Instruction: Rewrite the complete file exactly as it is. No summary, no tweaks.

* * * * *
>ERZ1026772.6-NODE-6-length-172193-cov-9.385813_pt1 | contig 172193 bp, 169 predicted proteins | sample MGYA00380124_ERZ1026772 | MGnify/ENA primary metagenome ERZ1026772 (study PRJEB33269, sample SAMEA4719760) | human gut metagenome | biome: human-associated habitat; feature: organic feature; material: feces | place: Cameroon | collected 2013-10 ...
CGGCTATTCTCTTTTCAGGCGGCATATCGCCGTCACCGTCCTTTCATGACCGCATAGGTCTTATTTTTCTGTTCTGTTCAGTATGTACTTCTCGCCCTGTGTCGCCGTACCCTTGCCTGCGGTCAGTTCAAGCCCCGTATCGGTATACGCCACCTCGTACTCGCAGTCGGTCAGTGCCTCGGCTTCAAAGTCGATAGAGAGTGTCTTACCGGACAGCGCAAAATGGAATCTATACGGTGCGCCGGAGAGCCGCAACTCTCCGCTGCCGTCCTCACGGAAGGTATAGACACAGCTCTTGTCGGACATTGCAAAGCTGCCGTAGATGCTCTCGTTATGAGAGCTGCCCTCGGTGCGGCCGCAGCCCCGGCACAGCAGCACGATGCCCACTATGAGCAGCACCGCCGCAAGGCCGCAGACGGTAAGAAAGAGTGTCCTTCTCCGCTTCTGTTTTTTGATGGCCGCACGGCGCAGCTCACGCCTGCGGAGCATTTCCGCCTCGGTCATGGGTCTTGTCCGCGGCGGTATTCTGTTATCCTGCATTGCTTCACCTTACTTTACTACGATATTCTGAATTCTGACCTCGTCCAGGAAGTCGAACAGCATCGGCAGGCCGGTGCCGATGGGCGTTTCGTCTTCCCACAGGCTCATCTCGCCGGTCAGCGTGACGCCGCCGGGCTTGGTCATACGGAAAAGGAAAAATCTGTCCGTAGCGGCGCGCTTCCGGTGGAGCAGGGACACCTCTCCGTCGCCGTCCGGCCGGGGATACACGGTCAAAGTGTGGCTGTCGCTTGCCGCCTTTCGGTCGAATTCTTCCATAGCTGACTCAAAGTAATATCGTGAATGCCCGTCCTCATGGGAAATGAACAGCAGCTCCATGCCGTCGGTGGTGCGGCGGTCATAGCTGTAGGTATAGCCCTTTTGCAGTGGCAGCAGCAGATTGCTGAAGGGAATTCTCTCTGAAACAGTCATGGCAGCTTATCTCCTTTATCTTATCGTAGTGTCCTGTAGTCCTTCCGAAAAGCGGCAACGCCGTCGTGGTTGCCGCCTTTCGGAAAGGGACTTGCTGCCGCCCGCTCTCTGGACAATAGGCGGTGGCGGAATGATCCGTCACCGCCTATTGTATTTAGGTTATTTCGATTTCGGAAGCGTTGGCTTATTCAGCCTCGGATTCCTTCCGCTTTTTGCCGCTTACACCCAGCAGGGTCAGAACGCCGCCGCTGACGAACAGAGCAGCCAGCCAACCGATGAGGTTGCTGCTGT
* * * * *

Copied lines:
>ERZ1026772.6-NODE-6-length-172193-cov-9.385813_pt1 | contig 172193 bp, 169 predicted proteins | sample MGYA00380124_ERZ1026772 | MGnify/ENA primary metagenome ERZ1026772 (study PRJEB33269, sample SAMEA4719760) | human gut metagenome | biome: human-associated habitat; feature: organic feature; material: feces | place: Cameroon | collected 2013-10 ...
CGGCTATTCTCTTTTCAGGCGGCATATCGCCGTCACCGTCCTTTCATGACCGCATAGGTCTTATTTTTCTGTTCTGTTCAGTATGTACTTCTCGCCCTGTGTCGCCGTACCCTTGCCTGCGGTCAGTTCAAGCCCCGTATCGGTATACGCCACCTCGTACTCGCAGTCGGTCAGTGCCTCGGCTTCAAAGTCGATAGAGAGTGTCTTACCGGACAGCGCAAAATGGAATCTATACGGTGCGCCGGAGAGCCGCAACTCTCCGCTGCCGTCCTCACGGAAGGTATAGACACAGCTCTTGTCGGACATTGCAAAGCTGCCGTAGATGCTCTCGTTATGAGAGCTGCCCTCGGTGCGGCCGCAGCCCCGGCACAGCAGCACGATGCCCACTATGAGCAGCACCGCCGCAAGGCCGCAGACGGTAAGAAAGAGTGTCCTTCTCCGCTTCTGTTTTTTGATGGCCGCACGGCGCAGCTCACGCCTGCGGAGCATTTCCGCCTCGGTCATGGGTCTTGTCCGCGGCGGTATTCTGTTATCCTGCATTGCTTCACCTTACTTTACTACGATATTCTGAATTCTGACCTCGTCCAGGAAGTCGAACAGCATCGGCAGGCCGGTGCCGATGGGCGTTTCGTCTTCCCACAGGCTCATCTCGCCGGTCAGCGTGACGCCGCCGGGCTTGGTCATACGGAAAAGGAAAAATCTGTCCGTAGCGGCGCGCTTCCGGTGGAGCAGGGACACCTCTCCGTCGCCGTCCGGCCGGGGATACACGGTCAAAGTGTGGCTGTCGCTTGCCGCCTTTCGGTCGAATTCTTCCATAGCTGACTCAAAGTAATATCGTGAATGCCCGTCCTCATGGGAAATGAACAGCAGCTCCATGCCGTCGGTGGTGCGGCGGTCATAGCTGTAGGTATAGCCCTTTTGCAGTGGCAGCAGCAGATTGCTGAAGGGAATTCTCTCTGAAACAGTCATGGCAGCTTATCTCCTTTATCTTATCGTAGTGTCCTGTAGTCCTTCCGAAAAGCGGCAACGCCGTCGTGGTTGCCGCCTTTCGGAAAGGGACTTGCTGCCGCCCGCTCTCTGGACAATAGGCGGTGGCGGAATGATCCGTCACCGCCTATTGTATTTAGGTTATTTCGATTTCGGAAGCGTTGGCTTATTCAGCCTCGGATTCCTTCCGCTTTTTGCCGCTTACACCCAGCAGGGTCAGAACGCCGCCGCTGACGAACAGAGCAGCCAGCCAACCGATGAGGTTGCTGCTGT